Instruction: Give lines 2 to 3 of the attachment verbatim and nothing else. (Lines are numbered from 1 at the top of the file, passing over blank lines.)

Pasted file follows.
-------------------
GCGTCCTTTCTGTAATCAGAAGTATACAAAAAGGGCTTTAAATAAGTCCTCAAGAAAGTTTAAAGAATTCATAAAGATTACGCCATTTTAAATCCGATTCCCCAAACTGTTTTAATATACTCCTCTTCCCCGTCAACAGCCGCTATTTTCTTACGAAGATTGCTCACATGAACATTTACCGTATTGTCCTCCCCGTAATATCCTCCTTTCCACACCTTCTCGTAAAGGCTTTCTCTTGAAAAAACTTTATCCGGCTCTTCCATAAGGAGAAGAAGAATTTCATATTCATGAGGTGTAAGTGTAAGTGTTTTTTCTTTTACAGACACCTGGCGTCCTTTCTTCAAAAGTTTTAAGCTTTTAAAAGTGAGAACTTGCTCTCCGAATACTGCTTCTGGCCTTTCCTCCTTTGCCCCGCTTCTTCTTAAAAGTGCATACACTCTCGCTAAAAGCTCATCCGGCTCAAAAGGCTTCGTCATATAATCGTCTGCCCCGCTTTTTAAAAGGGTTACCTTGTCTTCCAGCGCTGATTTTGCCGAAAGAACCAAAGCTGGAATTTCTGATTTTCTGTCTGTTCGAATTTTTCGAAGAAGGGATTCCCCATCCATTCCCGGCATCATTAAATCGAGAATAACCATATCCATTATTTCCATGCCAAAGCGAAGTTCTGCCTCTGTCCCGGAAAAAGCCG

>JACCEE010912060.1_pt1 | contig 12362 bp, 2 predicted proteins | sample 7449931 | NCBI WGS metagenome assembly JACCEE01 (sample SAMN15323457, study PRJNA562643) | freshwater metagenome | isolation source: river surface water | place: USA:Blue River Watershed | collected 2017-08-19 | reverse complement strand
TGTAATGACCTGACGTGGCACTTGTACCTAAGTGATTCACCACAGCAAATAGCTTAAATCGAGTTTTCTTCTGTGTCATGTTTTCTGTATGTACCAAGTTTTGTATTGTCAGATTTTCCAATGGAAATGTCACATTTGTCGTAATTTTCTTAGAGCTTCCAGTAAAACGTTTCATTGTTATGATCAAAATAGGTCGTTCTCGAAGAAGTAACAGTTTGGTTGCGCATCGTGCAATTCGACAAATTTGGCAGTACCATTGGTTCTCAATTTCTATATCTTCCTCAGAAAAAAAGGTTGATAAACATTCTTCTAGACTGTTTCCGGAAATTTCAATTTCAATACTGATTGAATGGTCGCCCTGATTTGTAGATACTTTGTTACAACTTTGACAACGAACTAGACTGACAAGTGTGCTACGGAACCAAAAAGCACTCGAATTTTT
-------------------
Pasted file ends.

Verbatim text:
>JACCEE010912060.1_pt1 | contig 12362 bp, 2 predicted proteins | sample 7449931 | NCBI WGS metagenome assembly JACCEE01 (sample SAMN15323457, study PRJNA562643) | freshwater metagenome | isolation source: river surface water | place: USA:Blue River Watershed | collected 2017-08-19 | reverse complement strand
TGTAATGACCTGACGTGGCACTTGTACCTAAGTGATTCACCACAGCAAATAGCTTAAATCGAGTTTTCTTCTGTGTCATGTTTTCTGTATGTACCAAGTTTTGTATTGTCAGATTTTCCAATGGAAATGTCACATTTGTCGTAATTTTCTTAGAGCTTCCAGTAAAACGTTTCATTGTTATGATCAAAATAGGTCGTTCTCGAAGAAGTAACAGTTTGGTTGCGCATCGTGCAATTCGACAAATTTGGCAGTACCATTGGTTCTCAATTTCTATATCTTCCTCAGAAAAAAAGGTTGATAAACATTCTTCTAGACTGTTTCCGGAAATTTCAATTTCAATACTGATTGAATGGTCGCCCTGATTTGTAGATACTTTGTTACAACTTTGACAACGAACTAGACTGACAAGTGTGCTACGGAACCAAAAAGCACTCGAATTTTT